“Payne’s Womanhours demonstrates the oppression of Instagram. In a series of videos, the artist employs her own body to reveal the level of self-correction needed to achieve the perfect self-portrait. She appears to endure an extreme physical and psychological makeover through female cosmetic rituals such as waxing, tanning, bleaching, plucking and shaving. The perfected self is captured for a fleeting moment in the virtual realm and the ritual is repeated all over again.”
The Conversation
Source: theconversation.com


A strategy is to return the gaze, to say, ‘I see you seeing me.’ This is an act of defiance.
Tyler Payne
Fake Tan (Woman Hours)

© Tyler Payne 2016

DSLR video, 4:47

Brazilian Wax (Woman Hours)

© Tyler Payne 2016

DSLR video, 18:40
The cosmetic rituals I explore are decided upon purposefully. I was fifteen-years-old when I was told by my friends that my boyfriend would expect my vagina to be ‘clean’ and free of hair. And so, for many years, I dutifully waxed my vagina, despite the discomfort, the first degree burns and bruising I had experienced from different waxers. For years I was convinced I looked my best with fake tan smeared across my body, ashamed of my white legs. Over time many friends and colleagues have discussed with me certain cosmetic rituals – body-correcting practices – that they underwent for the same reasons I had, and I began to develop this research as a way to express comradery with these women.
SKINNYFAT (Woman Hours)

© Tyler Payne 2016

DSLR video, 4:27

Brazilian Wax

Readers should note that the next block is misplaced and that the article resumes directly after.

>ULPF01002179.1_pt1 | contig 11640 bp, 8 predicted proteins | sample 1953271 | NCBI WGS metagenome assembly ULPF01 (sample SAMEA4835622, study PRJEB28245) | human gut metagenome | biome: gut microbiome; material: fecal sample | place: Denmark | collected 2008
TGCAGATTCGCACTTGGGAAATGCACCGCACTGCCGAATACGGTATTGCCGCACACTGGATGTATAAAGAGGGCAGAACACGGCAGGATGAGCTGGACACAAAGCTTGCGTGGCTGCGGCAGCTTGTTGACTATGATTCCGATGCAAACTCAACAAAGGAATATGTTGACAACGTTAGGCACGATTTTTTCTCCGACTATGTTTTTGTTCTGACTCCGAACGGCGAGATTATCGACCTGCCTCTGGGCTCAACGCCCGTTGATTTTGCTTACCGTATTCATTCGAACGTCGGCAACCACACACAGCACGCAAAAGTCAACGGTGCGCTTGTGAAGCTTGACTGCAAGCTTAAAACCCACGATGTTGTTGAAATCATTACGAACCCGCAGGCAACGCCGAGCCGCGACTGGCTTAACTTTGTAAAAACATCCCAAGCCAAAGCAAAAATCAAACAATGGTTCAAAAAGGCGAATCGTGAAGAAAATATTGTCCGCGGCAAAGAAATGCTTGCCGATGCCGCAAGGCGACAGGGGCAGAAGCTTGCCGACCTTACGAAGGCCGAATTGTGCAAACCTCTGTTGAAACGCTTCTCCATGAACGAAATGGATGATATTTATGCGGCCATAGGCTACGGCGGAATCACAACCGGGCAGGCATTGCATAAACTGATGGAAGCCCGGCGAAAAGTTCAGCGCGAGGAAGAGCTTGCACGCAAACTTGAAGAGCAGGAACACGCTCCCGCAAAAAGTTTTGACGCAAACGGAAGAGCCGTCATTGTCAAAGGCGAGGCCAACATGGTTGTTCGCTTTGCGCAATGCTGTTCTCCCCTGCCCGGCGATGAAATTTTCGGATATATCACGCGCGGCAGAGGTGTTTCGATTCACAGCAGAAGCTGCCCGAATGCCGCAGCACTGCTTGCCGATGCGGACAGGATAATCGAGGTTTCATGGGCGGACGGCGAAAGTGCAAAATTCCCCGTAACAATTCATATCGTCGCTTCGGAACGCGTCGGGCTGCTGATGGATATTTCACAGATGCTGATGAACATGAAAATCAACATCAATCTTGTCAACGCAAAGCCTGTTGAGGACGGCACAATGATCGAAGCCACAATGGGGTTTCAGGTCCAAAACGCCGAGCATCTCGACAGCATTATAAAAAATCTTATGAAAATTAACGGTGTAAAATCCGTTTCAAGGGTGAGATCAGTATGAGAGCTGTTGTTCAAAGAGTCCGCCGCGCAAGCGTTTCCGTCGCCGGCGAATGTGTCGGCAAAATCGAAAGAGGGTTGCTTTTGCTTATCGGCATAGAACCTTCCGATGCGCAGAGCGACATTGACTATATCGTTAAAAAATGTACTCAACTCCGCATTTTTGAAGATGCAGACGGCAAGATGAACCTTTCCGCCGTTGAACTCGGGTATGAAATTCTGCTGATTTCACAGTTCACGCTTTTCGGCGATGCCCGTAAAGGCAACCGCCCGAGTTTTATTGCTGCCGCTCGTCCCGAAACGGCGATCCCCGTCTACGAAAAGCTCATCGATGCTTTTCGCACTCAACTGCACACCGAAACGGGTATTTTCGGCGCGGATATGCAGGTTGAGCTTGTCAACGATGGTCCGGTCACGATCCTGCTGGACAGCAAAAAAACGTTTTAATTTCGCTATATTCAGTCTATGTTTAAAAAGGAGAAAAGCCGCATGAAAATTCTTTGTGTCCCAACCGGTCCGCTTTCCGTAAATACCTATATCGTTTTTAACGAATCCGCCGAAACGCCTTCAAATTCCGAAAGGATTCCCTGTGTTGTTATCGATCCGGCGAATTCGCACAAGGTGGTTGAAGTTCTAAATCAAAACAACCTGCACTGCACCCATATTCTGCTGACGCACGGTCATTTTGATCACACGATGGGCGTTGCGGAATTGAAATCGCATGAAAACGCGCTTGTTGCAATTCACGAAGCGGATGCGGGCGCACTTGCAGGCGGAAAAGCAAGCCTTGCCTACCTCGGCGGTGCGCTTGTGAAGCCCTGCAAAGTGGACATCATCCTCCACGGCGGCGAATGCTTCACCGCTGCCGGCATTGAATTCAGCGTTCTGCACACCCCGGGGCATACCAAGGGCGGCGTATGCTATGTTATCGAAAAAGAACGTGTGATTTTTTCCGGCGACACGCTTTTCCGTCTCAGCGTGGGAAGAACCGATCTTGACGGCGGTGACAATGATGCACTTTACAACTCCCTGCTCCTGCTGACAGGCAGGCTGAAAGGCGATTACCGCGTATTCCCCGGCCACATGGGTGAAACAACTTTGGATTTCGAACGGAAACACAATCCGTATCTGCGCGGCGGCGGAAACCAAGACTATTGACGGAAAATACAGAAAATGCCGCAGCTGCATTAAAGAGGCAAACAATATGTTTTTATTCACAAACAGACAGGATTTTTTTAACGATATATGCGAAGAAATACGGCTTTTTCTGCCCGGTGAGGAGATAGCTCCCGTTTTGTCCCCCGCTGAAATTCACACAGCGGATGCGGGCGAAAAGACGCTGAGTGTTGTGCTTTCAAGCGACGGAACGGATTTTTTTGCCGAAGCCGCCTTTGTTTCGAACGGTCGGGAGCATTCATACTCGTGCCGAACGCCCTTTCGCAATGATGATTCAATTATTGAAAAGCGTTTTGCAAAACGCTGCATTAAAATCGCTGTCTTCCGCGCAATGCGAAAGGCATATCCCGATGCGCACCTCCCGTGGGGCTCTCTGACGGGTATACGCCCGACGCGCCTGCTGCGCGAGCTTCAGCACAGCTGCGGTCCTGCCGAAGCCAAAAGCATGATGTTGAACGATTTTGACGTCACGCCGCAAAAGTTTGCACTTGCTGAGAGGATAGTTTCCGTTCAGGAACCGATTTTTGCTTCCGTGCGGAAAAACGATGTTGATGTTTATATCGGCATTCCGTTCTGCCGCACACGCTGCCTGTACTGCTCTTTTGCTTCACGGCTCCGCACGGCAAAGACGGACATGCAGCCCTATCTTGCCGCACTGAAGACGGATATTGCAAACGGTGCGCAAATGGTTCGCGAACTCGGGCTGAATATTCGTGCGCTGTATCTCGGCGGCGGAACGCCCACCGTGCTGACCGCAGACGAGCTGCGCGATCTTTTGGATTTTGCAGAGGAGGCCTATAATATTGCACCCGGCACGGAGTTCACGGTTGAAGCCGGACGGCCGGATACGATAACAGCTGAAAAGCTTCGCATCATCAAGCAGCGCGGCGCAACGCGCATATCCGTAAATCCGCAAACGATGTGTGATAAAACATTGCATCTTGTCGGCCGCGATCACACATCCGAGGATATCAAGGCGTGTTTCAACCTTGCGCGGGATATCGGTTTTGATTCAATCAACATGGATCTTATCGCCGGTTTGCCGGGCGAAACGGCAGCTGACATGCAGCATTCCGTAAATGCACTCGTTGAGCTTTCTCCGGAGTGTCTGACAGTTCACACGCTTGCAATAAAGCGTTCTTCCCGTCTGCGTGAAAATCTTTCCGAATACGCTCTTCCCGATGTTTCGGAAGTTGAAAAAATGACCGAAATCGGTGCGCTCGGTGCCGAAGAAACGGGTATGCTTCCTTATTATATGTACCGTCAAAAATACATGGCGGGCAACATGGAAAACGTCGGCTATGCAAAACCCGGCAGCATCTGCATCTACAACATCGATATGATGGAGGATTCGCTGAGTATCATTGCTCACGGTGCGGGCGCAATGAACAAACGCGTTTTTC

The Brazilian wax has become an everyday grooming practice for many younger women, and an expectation from many male partners in heterosexual relationships. The image of a waxed vagina is widely disseminated, whether in something like bathing suit commercials for teenagers, or hard core pornography, and has become the norm. In fact, that expectation has morphed into disgust or derision toward women who fail to depilate their pubic mound. But the pain involved in waxing is suppressed in advertisements for waxing and ignored or not discussed by men for whom a bald vagina is expected. Entry into sexual adulthood, for women, is now gated by a painful ritual, and the natural female body, before the wax, is an object of sexual exclusion. The fetishizing of the bald vagina is both a kind of sexual objectification and an attempt to transform women’s pain into men’s pleasure. To foreground the pain of the wax, by showing the suffering on the woman’s face as she is being waxed, is also to foreground the humanness of women who undergo waxing, it is to challenge the sexual objectification that the Brazilian wax entails. The tight framing on the face resists the urge for the male gaze to objectify by focusing on the de-personalised body part (the bald vagina).